In 2015 it was discovered that a U.S. laboratory spent more than a decade inadvertently sending the bacteria that causes anthrax to 194 laboratories worldwide.
The U.S. Government Accountability Office has recently released its findings regarding how effective the U.S. Department of Defense has been with addressing the lapses made at the laboratory at Dugway Proving Ground, Utah, and whether systemic oversight changes regarding biosecurity have since been implemented across DOD facilities. The findings are mixed.
“Not only do you fix those problems there, but in the entire biological defense enterprise in the Department of Defense,” said Joseph Kirschbaum, director in the Defense Capabilities and Management Team of the GAO in a podcast. “Essentially you end up with a better, more effective organization doing risk management and preventing these kinds of things.”
The GAO found that only 18 changes had been made of the 35 the U.S. Army initially sought and, according to the report, the DOD: “…had not fully identified the infrastructure capabilities required to address threats, had not planned to identify potential duplication without considering information from existing federal studies, and had not updated its guidance and planning process to include specific responsibilities and time frames for risk assessments.”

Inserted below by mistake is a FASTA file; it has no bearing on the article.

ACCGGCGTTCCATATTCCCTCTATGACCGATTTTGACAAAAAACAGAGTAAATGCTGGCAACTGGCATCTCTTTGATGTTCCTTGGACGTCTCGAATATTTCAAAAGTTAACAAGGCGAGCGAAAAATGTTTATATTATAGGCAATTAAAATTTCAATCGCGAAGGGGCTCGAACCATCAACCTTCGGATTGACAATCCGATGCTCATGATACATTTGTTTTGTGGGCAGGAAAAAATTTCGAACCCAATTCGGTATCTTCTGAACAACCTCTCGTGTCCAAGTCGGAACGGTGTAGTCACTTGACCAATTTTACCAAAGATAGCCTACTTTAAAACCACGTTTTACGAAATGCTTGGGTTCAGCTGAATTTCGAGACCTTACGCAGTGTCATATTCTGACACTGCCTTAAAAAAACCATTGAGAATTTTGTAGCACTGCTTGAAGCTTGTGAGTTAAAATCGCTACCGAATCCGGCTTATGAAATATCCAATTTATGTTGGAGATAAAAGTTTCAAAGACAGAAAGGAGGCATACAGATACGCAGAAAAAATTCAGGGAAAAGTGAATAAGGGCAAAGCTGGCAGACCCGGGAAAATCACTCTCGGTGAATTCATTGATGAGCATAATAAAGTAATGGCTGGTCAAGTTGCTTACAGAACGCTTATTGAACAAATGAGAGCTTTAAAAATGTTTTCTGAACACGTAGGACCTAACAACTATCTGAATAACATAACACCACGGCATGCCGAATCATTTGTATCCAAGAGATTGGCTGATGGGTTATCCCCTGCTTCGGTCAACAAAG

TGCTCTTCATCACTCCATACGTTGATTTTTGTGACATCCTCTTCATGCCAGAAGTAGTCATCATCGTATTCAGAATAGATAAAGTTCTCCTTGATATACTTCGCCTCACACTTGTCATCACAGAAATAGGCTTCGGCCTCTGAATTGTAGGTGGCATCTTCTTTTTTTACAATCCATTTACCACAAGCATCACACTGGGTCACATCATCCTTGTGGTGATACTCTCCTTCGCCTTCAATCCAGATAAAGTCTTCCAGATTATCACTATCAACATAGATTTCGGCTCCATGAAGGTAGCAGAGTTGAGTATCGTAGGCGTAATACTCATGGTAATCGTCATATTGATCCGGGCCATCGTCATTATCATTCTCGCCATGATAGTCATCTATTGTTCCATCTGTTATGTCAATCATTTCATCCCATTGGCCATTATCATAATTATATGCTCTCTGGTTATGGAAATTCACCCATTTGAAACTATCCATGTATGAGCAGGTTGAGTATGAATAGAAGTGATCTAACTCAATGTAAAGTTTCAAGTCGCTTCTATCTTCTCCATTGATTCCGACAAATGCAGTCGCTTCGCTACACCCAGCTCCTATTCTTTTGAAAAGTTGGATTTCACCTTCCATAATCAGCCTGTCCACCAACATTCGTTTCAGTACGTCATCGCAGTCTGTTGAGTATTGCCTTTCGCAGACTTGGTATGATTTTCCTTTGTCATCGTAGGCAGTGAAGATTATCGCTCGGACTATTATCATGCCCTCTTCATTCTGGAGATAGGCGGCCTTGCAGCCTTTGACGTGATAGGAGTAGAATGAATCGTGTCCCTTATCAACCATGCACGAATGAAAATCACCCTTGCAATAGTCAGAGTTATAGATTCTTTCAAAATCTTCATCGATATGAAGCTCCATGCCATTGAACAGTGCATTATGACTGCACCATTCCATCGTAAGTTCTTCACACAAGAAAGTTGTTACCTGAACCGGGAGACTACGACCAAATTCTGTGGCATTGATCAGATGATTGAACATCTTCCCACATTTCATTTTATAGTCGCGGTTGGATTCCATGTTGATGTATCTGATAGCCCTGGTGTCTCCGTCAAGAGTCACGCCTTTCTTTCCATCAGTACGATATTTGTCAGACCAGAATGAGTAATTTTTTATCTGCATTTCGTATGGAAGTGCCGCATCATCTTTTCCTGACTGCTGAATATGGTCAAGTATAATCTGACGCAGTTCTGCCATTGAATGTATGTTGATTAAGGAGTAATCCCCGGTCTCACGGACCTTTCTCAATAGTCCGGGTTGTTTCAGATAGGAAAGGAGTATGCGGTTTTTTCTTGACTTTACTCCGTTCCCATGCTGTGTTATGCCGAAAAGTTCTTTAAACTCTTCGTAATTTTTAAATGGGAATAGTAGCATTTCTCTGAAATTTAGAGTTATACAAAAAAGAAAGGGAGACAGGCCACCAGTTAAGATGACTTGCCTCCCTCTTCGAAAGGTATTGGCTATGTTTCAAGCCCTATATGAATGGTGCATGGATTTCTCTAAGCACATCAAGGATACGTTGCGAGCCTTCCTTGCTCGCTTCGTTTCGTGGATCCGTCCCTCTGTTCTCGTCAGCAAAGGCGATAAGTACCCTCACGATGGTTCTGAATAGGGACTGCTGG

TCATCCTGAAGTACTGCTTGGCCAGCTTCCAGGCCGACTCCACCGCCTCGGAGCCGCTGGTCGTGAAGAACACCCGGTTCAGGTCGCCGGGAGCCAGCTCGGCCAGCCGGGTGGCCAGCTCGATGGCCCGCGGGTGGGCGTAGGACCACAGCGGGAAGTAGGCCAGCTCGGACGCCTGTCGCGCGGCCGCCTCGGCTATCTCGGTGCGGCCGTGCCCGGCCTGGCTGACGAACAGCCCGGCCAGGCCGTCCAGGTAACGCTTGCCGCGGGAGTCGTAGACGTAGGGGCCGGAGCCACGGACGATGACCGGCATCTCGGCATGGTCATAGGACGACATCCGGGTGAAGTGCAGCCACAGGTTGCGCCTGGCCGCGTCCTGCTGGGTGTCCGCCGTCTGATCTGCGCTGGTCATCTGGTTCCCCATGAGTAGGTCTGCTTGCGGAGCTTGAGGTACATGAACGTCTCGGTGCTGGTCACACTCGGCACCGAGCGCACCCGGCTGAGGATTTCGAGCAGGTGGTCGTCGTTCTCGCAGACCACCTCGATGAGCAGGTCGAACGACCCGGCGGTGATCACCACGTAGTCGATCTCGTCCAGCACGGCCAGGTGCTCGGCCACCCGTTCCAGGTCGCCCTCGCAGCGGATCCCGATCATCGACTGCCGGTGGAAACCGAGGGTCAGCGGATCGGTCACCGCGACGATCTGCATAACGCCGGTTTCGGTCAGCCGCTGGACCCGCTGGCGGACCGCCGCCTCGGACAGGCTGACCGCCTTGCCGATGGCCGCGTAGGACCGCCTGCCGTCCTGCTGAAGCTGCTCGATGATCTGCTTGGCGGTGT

In a summary by the GAO, the Secretary of the Army has gone so far as to implement a BSAT (Biological Select Agents and Toxins) Biosafety and Biosecurity Program, but the organization has not created the strategy and execution for managing the initiative.
“What’s at stake here is that these labs deal with very dangerous biological materials, in this case Bacillus anthracis that could potentially cause anthrax, which as you recall from the post-9/11 attacks in Washington and other places, could potentially be disastrous,” Kirschbaum said.
“What’s at stake when they ship potentially active or still active bacteria is not understanding the extent to which what is required to deactivate it and that was literally what happened,” he added. “So when it’s sent potentially live – not that it’s going to cause anthrax right away – but there is a potential if it got loose that it might cause that and obviously that was a concern to everyone.”
As for Dugway Proving Ground, it’s unclear from the GAO’s assessment why the 575 shipments of Bacillus anthracis were sent in the first place, such as whether they may have been confused for other materials. The document does cite that senior management at the laboratory had contributed to “a culture of complacency, resulting in laboratory personnel not always following rules, regulations, and procedures.”
The BioTesting Division at Dugway Proving Ground is working to regain its certification as a covered facility under the Federal Select Agent Program to possess BSAT in the United States.
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